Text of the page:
Having removed said articles, we bagged them up. We don’t see the point of leaving such rubbish anywhere near the cut – all that happens is someone throws it back in again for a future unfortunate soul to get clogged round their prop. Finding piles of similar extrications at the lock side, I got a couple of black bags and gingerly picked it up – with a rubber glove on mind you. It all sat on the roof of our boat until we found the sanitary station a couple of locks above Littleborough.
Piles of discarded crap from other boaters props, left thoughtlessly at the lock-side
If every boater did the same, maybe there’d be less to contend with?
It was unnerving every few yards to feel something solid in the dark murkiness below, as the boat lurched up and down. Just imagining what the hurdle could be each time was quite fascinating – a bike maybe? A shopping trolley? Possibly a fridge freezer – someone had tweeted to watch out for them a few days before we began this epic journey. They kidded me not!
Actually, if truth be known, I felt my stomach churn at every bump and bang. I have this possibly irrational fear of the boat tipping over when it leans so much. Barry reassures me this is highly unlikely. I do my best to believe him.
Barry’s shots of the day
The scenery surrounding our journey on Thursday wasn’t the most salubrious, but Barry’s still managed to find a few choice shots …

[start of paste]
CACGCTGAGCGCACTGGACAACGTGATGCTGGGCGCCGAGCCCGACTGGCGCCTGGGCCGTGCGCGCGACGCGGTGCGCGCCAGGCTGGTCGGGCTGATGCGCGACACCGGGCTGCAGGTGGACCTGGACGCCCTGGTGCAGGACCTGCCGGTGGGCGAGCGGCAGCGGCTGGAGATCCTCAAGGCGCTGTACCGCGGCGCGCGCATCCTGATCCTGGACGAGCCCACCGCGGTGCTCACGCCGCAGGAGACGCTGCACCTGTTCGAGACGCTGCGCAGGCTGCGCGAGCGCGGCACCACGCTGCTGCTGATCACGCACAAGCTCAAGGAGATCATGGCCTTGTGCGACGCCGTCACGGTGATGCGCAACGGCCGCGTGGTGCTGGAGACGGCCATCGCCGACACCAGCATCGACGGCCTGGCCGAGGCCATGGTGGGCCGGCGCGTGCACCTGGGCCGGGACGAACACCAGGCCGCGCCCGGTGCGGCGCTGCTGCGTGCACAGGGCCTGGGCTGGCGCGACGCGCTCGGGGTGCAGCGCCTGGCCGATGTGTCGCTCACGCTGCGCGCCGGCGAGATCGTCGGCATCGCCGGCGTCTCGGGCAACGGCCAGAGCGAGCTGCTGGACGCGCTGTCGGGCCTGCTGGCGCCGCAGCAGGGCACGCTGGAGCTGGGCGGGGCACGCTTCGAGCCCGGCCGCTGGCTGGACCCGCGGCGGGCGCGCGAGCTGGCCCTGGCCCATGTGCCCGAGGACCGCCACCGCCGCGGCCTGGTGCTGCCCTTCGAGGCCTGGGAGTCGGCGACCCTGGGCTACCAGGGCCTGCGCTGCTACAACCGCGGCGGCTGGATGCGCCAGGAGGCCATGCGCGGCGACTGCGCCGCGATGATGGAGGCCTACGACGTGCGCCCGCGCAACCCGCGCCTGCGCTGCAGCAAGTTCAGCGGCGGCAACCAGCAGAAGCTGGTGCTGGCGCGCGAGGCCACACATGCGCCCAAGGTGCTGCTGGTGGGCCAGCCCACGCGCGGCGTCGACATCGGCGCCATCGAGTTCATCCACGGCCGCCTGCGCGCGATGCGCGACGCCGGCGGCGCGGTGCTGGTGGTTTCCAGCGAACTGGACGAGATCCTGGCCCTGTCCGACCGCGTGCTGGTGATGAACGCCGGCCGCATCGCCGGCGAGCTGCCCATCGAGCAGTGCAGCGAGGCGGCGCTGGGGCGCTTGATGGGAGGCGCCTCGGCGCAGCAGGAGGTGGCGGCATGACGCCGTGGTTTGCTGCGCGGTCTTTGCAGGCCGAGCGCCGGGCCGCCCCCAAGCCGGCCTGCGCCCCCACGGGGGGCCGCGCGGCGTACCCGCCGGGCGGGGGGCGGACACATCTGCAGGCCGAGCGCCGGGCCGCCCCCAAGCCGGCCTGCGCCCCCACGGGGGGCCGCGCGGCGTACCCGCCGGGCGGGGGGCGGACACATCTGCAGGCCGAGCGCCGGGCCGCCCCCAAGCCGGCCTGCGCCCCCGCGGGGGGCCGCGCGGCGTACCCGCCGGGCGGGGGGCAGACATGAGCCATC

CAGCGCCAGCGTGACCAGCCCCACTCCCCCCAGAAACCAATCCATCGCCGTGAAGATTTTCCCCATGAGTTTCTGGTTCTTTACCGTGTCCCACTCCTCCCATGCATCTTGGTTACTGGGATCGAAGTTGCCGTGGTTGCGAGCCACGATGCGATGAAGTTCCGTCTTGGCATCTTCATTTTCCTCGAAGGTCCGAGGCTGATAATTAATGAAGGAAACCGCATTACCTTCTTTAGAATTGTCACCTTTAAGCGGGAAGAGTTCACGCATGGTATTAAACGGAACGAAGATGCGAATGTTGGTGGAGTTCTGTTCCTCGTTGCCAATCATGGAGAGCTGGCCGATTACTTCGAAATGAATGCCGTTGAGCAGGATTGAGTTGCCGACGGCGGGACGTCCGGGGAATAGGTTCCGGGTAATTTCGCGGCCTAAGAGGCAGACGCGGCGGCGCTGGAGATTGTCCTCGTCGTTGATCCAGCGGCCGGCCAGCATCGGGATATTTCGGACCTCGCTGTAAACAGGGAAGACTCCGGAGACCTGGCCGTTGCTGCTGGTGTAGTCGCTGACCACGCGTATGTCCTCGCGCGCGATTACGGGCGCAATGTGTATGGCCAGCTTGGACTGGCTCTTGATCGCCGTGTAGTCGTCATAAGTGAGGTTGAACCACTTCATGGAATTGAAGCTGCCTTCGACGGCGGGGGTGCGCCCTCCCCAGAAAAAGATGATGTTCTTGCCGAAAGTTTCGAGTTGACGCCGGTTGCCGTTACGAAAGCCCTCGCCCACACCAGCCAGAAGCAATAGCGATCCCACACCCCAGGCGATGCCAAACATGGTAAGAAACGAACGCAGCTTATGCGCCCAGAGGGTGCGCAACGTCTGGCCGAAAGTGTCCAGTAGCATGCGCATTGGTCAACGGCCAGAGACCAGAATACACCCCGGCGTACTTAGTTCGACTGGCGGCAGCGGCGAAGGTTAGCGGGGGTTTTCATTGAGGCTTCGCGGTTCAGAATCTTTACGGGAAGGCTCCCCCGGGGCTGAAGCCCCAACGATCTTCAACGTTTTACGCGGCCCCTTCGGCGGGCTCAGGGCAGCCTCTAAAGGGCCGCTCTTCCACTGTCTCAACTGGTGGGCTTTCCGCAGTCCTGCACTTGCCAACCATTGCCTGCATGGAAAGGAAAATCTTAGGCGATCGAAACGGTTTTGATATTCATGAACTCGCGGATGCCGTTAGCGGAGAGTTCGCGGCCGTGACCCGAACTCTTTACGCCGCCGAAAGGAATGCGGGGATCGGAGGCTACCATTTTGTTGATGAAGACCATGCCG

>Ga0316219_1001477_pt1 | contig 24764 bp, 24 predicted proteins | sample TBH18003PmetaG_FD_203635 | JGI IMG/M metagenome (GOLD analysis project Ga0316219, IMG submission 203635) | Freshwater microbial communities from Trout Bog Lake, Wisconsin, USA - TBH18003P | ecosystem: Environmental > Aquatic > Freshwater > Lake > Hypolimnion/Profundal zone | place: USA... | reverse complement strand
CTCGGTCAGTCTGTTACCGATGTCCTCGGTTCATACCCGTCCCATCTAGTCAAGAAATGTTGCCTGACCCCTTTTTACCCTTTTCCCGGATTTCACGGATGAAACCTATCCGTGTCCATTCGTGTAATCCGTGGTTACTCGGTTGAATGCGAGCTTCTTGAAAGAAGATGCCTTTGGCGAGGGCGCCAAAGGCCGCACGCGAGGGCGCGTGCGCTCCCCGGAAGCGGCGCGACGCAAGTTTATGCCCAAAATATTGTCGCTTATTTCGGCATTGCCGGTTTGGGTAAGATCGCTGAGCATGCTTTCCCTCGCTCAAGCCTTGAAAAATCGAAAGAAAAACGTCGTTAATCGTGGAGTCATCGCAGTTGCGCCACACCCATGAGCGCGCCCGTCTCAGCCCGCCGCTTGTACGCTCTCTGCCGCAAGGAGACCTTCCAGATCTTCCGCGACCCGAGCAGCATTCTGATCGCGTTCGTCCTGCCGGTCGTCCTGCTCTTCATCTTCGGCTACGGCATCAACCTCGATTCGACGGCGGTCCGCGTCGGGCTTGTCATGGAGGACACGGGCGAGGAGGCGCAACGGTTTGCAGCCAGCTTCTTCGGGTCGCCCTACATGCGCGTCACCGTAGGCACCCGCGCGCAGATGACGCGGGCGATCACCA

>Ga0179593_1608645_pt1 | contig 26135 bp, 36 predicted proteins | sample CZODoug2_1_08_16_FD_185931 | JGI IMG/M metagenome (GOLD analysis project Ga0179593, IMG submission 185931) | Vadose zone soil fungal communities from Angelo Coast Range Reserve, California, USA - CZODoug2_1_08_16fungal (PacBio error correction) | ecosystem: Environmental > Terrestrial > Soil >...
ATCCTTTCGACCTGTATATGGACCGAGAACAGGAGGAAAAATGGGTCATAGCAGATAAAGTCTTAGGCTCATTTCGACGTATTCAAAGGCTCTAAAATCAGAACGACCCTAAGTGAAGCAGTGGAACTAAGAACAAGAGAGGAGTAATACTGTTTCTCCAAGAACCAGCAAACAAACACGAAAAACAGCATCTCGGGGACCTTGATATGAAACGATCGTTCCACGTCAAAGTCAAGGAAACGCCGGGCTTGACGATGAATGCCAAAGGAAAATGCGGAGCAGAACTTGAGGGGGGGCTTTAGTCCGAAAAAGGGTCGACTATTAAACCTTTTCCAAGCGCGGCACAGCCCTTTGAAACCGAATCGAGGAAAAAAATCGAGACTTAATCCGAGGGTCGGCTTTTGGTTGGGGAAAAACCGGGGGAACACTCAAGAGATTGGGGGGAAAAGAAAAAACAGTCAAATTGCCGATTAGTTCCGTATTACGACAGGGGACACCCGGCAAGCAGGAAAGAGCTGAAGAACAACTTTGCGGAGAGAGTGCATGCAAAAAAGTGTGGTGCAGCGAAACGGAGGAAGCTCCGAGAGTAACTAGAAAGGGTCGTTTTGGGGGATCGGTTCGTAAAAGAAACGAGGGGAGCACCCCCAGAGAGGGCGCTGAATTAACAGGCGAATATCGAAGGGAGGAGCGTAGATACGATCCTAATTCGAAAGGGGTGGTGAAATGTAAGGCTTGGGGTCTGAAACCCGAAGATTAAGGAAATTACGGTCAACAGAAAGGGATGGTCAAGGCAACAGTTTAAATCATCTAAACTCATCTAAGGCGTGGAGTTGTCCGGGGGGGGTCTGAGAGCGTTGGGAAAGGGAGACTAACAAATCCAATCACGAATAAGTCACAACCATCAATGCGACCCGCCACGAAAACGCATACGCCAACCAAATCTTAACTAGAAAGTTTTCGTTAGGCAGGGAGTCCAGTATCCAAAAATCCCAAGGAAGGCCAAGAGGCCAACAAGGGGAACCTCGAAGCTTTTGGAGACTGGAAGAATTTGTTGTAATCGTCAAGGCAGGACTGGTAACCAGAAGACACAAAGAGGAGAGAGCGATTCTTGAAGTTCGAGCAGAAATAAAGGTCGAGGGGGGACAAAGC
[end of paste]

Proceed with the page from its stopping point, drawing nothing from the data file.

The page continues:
Shelley locking, while Patrick and I do our best to keep the boats ship shape in the depths below – they both got rather bruised and battered too
Another low pound, trying to stay afloat and avoid the sides and relentless rubbish lurking beneath the surface
Remnants of the cotton mills of times gone by
Still smiling – that’s a deep one to fill! You can make out some of the rubbish behind Shelley
It’s all a matter of perspective
Finally mooring up at ‘The Rose of Lancaster‘, at the end of a very long day, Patrick asked me on a scale of 1 to 10, how much had I enjoyed the day? I said ’20’! He was rather taken aback at this. I explained that although there’d been many times of despair and despondency, it all made for a lot of interesting memories and tales to tell.
There’s a great YouTube movie called ‘When you change the way you look at things, the things you look at change‘, featuring Wayne Dyer. And that’s basically what it’s all about – perspective. If you can learn to see things differently, it’s possible to control your happiness to a far greater extent than allowing the vagaries of life to get you down.
We’d gone through, albeit slowly and surely, 18 locks. The distance travelled was a mere 6 miles. It took us almost 12 hours! Crikey! This canal may go down in my book as even worse than our experience of Blackburn in August 2009 – and that’s saying something!